System Chaining

Relevant official examples: system_chaining.


Systems can take an input and produce an output, and be connected together to run as a single larger system (chain).

Think of this as "glue", for constructing a larger system out of multiple Rust functions.

One useful application is to be able to return errors from systems (allowing the use of Rust's ? operator) and handle them elsewhere:

fn net_receive(mut netcode: ResMut<MyNetProto>) -> std::io::Result<()> {
    netcode.receive_updates()?;

    Ok(())
}

fn handle_io_errors(In(result): In<std::io::Result<()>>) {
    if let Err(e) = result {
        eprintln!("I/O error occurred: {}", e);
    }
}

Such systems cannot be registered individually (Bevy doesn't know what to do with the input/output). You have to connect them in a chain:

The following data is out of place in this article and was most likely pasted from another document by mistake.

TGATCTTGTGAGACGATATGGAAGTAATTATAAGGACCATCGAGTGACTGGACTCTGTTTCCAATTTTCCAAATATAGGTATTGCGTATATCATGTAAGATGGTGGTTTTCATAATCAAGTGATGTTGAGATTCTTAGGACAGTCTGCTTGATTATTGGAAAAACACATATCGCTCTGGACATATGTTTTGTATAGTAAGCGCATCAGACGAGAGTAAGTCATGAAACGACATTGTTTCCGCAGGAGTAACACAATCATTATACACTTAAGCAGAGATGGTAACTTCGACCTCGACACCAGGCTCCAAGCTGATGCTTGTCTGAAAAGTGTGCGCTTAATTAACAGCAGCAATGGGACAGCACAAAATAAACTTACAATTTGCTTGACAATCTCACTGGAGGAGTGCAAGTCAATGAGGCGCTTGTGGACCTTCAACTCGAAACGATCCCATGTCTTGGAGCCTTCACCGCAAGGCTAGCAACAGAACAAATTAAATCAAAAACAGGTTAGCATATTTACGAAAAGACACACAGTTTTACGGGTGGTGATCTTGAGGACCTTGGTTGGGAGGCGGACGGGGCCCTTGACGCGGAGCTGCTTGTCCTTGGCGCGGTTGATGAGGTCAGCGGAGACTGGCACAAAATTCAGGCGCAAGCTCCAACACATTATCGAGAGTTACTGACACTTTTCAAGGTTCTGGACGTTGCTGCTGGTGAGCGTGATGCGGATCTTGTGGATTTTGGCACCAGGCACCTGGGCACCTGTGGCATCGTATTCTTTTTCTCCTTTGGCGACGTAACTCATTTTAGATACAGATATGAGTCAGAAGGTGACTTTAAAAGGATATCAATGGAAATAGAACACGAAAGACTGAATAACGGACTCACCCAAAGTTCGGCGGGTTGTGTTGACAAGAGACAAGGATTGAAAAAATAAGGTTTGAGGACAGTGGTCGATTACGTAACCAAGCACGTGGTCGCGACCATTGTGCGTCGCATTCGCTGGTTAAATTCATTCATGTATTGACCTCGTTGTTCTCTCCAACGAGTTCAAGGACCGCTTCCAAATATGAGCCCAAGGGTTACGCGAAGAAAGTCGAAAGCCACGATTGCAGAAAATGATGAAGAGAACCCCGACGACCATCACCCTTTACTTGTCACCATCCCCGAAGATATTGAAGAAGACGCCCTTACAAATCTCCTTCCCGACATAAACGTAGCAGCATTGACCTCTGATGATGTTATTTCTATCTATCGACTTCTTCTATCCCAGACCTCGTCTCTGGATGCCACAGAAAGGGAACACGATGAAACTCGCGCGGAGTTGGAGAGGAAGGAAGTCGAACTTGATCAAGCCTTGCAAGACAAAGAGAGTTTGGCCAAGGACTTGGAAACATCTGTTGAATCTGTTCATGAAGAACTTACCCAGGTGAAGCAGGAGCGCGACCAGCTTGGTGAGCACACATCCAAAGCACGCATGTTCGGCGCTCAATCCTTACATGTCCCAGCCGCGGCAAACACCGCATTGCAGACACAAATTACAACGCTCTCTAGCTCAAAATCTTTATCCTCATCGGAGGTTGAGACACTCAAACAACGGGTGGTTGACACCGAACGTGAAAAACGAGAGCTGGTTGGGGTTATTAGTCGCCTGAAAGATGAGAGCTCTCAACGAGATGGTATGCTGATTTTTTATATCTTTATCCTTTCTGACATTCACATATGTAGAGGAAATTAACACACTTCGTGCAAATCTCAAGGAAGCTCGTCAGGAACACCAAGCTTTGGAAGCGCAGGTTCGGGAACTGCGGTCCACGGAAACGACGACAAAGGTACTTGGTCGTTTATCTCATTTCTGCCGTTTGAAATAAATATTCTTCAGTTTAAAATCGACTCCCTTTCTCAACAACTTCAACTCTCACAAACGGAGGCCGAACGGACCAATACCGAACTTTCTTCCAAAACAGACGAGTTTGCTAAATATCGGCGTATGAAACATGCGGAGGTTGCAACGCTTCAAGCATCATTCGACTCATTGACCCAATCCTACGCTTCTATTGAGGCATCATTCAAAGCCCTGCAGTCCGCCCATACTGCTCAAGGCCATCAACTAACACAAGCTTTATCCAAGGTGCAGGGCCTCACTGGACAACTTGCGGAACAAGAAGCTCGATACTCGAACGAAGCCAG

fn main() {
    App::build()
        // ...
        .add_system(net_receive.system().chain(handle_io_errors.system()))
        // ...
        .run();
}

Chaining effectively constructs a single large system out of modular parts. It is not a channel for passing data around. If you want to pass data between systems, you probably want to use Events instead.

Performance Warning

Beware that Bevy treats the whole chain as if it was a single big system, with all the combined resources and queries. This implies that parallelism could be limited, affecting performance.

Avoid adding a system that requires mutable access to anything, as part of multiple chains. It would block all affected chains (and other systems accessing the same data) from running in parallel.